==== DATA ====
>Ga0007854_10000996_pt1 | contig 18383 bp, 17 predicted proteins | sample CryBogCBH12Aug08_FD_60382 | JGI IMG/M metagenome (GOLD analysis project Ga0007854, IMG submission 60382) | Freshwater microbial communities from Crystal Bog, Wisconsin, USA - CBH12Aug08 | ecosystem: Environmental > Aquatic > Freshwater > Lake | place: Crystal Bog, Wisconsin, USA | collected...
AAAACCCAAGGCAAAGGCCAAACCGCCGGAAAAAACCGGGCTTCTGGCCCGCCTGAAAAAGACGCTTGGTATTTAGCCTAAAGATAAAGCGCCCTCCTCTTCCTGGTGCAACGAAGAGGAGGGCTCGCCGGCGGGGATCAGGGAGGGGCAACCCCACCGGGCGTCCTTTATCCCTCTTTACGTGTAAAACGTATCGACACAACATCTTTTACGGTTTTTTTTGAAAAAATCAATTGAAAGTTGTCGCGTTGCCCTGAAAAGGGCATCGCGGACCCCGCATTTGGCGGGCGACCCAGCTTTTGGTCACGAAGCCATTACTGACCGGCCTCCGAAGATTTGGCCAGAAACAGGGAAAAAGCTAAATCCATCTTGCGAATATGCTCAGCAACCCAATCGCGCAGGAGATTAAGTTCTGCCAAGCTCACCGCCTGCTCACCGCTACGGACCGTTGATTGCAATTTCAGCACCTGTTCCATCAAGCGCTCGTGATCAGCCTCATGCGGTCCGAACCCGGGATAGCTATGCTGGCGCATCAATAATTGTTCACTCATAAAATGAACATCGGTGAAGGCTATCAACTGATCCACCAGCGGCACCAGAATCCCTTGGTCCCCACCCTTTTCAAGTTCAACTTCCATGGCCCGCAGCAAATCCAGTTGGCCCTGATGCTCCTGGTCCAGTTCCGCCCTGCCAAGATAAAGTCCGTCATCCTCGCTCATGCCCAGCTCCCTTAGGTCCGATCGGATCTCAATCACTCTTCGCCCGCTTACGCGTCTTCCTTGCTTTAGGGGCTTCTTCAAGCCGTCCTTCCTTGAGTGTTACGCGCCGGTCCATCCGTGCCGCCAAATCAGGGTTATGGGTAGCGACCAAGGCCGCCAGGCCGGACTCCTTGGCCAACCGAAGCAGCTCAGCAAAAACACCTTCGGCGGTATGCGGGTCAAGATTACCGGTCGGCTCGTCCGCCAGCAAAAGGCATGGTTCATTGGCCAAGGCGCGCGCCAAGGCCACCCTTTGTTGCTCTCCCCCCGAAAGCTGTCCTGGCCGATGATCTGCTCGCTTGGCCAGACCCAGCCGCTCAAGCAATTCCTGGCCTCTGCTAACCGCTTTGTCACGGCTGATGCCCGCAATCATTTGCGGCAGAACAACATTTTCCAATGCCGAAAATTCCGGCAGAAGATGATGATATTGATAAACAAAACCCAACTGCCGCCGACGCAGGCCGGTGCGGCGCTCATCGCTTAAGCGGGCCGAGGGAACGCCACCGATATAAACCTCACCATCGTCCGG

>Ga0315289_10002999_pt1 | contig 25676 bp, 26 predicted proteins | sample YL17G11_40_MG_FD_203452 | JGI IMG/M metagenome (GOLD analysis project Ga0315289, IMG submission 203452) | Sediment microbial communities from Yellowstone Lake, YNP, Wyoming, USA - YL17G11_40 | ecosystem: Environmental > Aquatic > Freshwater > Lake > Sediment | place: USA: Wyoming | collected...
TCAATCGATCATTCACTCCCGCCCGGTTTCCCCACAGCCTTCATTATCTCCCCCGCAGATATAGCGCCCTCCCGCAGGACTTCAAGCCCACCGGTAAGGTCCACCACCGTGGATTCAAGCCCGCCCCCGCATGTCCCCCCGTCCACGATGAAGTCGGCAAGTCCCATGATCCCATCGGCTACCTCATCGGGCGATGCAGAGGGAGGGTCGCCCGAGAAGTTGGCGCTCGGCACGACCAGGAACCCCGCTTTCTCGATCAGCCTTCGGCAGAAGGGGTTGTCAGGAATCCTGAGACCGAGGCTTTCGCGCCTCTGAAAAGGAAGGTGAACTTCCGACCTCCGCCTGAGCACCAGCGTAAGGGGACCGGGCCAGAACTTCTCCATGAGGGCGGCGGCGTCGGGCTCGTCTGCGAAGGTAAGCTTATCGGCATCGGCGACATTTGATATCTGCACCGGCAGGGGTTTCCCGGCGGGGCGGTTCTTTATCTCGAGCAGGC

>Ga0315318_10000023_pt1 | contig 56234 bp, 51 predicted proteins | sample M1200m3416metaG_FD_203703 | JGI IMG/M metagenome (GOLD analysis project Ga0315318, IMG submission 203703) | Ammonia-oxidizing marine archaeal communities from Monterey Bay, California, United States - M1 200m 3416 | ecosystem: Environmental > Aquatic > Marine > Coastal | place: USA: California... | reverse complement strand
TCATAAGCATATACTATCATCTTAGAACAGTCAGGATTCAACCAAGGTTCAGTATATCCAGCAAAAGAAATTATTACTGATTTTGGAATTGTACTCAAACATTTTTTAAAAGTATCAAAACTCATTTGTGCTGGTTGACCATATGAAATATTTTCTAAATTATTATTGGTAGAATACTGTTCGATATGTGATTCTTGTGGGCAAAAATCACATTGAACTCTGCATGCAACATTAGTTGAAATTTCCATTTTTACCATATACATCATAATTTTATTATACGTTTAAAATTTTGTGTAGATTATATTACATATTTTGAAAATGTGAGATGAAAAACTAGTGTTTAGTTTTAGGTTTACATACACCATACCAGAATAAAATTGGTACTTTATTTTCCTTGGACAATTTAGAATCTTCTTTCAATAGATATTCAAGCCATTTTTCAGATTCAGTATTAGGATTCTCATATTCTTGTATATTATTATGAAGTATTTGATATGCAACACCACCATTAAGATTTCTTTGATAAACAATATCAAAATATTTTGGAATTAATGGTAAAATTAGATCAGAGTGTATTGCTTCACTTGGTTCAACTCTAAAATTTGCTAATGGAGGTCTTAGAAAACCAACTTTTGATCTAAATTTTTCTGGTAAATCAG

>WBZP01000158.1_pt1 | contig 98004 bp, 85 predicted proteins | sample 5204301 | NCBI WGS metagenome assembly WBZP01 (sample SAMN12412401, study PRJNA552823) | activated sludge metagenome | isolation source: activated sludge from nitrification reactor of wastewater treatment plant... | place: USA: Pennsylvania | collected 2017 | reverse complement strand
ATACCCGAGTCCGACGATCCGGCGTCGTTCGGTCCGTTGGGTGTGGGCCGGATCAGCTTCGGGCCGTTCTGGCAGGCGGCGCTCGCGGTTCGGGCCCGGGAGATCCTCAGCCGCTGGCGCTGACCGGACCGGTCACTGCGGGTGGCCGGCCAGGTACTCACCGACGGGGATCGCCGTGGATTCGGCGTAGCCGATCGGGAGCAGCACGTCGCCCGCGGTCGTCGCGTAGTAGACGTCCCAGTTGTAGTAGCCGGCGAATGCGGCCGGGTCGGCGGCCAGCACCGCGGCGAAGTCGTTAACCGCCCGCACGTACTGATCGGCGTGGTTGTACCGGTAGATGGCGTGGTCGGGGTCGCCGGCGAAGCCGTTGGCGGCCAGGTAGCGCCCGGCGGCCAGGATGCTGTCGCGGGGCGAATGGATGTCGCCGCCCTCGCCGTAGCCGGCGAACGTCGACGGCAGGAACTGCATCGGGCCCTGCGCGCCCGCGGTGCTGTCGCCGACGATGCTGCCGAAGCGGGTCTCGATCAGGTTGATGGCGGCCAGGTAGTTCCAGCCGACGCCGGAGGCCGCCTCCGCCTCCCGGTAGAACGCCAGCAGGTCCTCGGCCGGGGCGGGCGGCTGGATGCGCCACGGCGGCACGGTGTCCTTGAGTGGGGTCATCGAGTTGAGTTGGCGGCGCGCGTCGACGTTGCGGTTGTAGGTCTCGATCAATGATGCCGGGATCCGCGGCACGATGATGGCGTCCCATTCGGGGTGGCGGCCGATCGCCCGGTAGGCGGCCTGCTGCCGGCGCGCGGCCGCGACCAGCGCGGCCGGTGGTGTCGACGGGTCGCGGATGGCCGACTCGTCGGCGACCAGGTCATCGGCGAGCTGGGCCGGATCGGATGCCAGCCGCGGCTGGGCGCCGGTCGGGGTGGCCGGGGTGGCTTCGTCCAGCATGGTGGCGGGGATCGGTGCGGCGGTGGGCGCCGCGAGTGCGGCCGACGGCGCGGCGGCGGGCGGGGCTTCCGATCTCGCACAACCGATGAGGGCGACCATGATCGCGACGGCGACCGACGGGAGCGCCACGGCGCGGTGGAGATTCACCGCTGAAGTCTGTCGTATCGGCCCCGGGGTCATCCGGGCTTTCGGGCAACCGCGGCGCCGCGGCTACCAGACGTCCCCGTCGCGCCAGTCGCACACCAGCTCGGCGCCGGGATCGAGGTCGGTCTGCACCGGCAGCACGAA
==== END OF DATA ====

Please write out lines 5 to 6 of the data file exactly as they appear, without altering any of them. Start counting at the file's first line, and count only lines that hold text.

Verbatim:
>Ga0315318_10000023_pt1 | contig 56234 bp, 51 predicted proteins | sample M1200m3416metaG_FD_203703 | JGI IMG/M metagenome (GOLD analysis project Ga0315318, IMG submission 203703) | Ammonia-oxidizing marine archaeal communities from Monterey Bay, California, United States - M1 200m 3416 | ecosystem: Environmental > Aquatic > Marine > Coastal | place: USA: California... | reverse complement strand
TCATAAGCATATACTATCATCTTAGAACAGTCAGGATTCAACCAAGGTTCAGTATATCCAGCAAAAGAAATTATTACTGATTTTGGAATTGTACTCAAACATTTTTTAAAAGTATCAAAACTCATTTGTGCTGGTTGACCATATGAAATATTTTCTAAATTATTATTGGTAGAATACTGTTCGATATGTGATTCTTGTGGGCAAAAATCACATTGAACTCTGCATGCAACATTAGTTGAAATTTCCATTTTTACCATATACATCATAATTTTATTATACGTTTAAAATTTTGTGTAGATTATATTACATATTTTGAAAATGTGAGATGAAAAACTAGTGTTTAGTTTTAGGTTTACATACACCATACCAGAATAAAATTGGTACTTTATTTTCCTTGGACAATTTAGAATCTTCTTTCAATAGATATTCAAGCCATTTTTCAGATTCAGTATTAGGATTCTCATATTCTTGTATATTATTATGAAGTATTTGATATGCAACACCACCATTAAGATTTCTTTGATAAACAATATCAAAATATTTTGGAATTAATGGTAAAATTAGATCAGAGTGTATTGCTTCACTTGGTTCAACTCTAAAATTTGCTAATGGAGGTCTTAGAAAACCAACTTTTGATCTAAATTTTTCTGGTAAATCAG